Humility generates connection, and connection is the bedrock upon which a relationship and its values can flourish, says the Crisis and Trauma Resource Institute. Humility means accepting differences and being willing to listen. Self-reflection is the second step that allows us to become more aware of our own thoughts, emotions and intentions. Acknowledging these things in a relationship is important because you are less likely to push negative behaviors onto your significant other when you become aware of them. It’s also important because you are there to support each other, and pride and the refusal to admit wrongdoings can turn people away from each other, and even end the relationship.
#4: Avoiding assumptions and speaking for someone else
In our current political environment, people often assume things about each other based on their party affiliation, their skin color, where they live and what they’re wearing. Going off of these initial assumptions is the quickest way to kill a conversation before it even starts, and can prevent us from getting to know the reality of the situation. Again, the same can be said for relationships.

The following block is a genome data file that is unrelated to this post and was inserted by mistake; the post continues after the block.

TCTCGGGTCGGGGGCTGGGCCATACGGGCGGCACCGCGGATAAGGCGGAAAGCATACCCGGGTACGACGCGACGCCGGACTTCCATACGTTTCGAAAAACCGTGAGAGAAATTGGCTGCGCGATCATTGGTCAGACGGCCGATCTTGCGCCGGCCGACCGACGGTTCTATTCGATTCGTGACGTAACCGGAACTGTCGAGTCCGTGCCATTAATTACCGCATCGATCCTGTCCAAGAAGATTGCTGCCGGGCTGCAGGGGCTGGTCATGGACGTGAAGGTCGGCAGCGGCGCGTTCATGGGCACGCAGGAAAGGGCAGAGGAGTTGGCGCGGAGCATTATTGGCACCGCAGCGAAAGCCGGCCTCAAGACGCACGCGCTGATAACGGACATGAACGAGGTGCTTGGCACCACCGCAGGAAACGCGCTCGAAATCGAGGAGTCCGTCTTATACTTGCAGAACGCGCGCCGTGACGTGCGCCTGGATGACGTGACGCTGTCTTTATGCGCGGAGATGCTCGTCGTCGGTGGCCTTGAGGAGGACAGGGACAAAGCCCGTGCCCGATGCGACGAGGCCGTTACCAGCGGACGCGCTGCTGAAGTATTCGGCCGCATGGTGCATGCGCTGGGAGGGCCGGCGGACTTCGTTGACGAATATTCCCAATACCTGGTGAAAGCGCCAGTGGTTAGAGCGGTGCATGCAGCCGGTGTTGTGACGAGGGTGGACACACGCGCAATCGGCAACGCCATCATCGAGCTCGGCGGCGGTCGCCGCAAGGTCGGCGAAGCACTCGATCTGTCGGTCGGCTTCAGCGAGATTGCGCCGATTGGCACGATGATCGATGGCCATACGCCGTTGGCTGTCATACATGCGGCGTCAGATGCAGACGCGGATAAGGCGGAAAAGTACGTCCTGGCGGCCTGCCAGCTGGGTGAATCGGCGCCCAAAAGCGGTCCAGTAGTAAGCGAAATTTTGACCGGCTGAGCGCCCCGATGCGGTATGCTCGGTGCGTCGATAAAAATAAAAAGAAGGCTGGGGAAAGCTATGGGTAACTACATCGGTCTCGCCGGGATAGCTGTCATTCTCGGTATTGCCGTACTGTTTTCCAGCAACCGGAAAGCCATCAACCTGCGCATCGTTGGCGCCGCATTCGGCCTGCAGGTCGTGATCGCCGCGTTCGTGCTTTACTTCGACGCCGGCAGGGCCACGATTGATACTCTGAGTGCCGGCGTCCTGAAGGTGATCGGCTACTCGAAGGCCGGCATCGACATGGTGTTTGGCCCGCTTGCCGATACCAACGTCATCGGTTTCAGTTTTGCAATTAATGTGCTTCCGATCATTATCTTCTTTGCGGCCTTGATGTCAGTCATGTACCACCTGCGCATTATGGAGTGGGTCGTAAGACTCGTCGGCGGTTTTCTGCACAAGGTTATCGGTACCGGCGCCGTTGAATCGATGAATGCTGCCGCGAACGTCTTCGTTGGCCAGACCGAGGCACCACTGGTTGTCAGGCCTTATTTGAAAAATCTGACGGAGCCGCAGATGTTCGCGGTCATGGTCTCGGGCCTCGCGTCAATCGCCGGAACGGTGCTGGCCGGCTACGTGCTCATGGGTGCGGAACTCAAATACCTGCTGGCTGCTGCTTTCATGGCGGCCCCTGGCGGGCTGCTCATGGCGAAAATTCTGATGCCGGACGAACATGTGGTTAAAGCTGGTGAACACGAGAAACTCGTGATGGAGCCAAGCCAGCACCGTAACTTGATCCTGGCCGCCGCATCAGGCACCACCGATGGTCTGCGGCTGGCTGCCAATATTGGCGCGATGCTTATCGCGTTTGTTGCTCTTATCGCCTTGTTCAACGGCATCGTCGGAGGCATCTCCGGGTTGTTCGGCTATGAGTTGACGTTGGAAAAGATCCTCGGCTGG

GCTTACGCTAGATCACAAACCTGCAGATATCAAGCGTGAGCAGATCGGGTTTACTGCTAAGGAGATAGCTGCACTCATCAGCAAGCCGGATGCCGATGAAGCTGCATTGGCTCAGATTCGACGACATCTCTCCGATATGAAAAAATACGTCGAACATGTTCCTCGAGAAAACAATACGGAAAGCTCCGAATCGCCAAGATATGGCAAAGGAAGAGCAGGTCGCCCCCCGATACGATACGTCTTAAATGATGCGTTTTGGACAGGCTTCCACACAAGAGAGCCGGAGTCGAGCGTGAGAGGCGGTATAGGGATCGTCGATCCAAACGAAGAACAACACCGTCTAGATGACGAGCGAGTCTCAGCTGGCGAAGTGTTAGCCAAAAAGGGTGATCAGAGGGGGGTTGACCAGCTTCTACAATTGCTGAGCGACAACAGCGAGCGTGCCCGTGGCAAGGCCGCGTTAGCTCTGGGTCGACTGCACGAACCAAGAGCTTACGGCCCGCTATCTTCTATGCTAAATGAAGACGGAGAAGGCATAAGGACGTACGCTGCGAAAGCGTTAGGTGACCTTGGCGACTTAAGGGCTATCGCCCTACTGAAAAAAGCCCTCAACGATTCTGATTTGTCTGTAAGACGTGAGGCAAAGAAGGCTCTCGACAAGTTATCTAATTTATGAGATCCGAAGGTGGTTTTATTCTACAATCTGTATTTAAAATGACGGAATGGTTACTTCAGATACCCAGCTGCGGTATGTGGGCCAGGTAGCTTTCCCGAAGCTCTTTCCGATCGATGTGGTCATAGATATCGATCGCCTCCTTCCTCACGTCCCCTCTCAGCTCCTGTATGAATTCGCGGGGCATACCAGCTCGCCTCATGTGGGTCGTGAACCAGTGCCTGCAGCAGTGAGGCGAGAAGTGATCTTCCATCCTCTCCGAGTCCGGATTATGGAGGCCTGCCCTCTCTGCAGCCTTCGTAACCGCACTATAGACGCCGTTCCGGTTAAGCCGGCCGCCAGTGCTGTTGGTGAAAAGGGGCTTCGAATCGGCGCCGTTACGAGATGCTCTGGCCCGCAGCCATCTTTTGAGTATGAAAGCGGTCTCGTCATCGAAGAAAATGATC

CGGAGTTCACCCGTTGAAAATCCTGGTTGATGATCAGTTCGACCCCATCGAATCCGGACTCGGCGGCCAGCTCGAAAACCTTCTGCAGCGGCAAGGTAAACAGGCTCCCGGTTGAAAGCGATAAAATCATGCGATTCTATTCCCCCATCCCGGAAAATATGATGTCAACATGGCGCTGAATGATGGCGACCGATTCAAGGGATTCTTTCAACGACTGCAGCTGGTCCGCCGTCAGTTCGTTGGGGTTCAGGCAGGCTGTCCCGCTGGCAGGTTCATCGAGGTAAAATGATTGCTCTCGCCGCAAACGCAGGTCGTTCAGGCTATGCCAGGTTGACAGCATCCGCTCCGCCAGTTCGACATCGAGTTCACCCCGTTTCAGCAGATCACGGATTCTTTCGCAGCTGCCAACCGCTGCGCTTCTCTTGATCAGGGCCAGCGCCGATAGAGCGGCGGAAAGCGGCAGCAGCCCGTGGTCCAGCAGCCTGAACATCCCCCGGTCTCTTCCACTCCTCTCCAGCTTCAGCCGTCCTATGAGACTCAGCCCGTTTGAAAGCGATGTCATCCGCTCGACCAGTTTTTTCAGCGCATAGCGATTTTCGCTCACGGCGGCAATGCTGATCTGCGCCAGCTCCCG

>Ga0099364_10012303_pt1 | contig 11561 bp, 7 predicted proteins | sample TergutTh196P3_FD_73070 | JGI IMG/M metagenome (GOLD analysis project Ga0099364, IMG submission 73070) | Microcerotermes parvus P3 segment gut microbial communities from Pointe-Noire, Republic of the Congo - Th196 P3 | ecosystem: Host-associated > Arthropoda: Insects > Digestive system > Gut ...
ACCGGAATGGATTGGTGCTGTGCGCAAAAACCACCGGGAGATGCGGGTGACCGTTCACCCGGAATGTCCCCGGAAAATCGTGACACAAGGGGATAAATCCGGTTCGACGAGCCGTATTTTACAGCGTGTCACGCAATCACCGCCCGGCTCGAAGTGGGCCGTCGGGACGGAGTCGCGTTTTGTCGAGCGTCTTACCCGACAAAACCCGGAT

A lack of communication between partners creates the opportunity to fill in the blanks about a situation based on our own perception, even if it’s inaccurate. According to Psychology Today, assumptions about your partner can create inaccurate interpretations, resentments, and undue strife in relationships. This happens through misreading facial cues and body language, believing your partner already knows how you feel, and also assuming you know what your partner wants.
Instead of speaking for each other, allow a space for you and your partner to express how you’re both feeling. It’s also important to become aware of your own assumptions when they’re happening. Shutting down the opportunity for conversations and finding solutions because we’re relying on our own perception of a situation is the quickest way to drive a wedge in relationships, and no one is happy in the end.
#5: Being willing to go beyond your comfort zone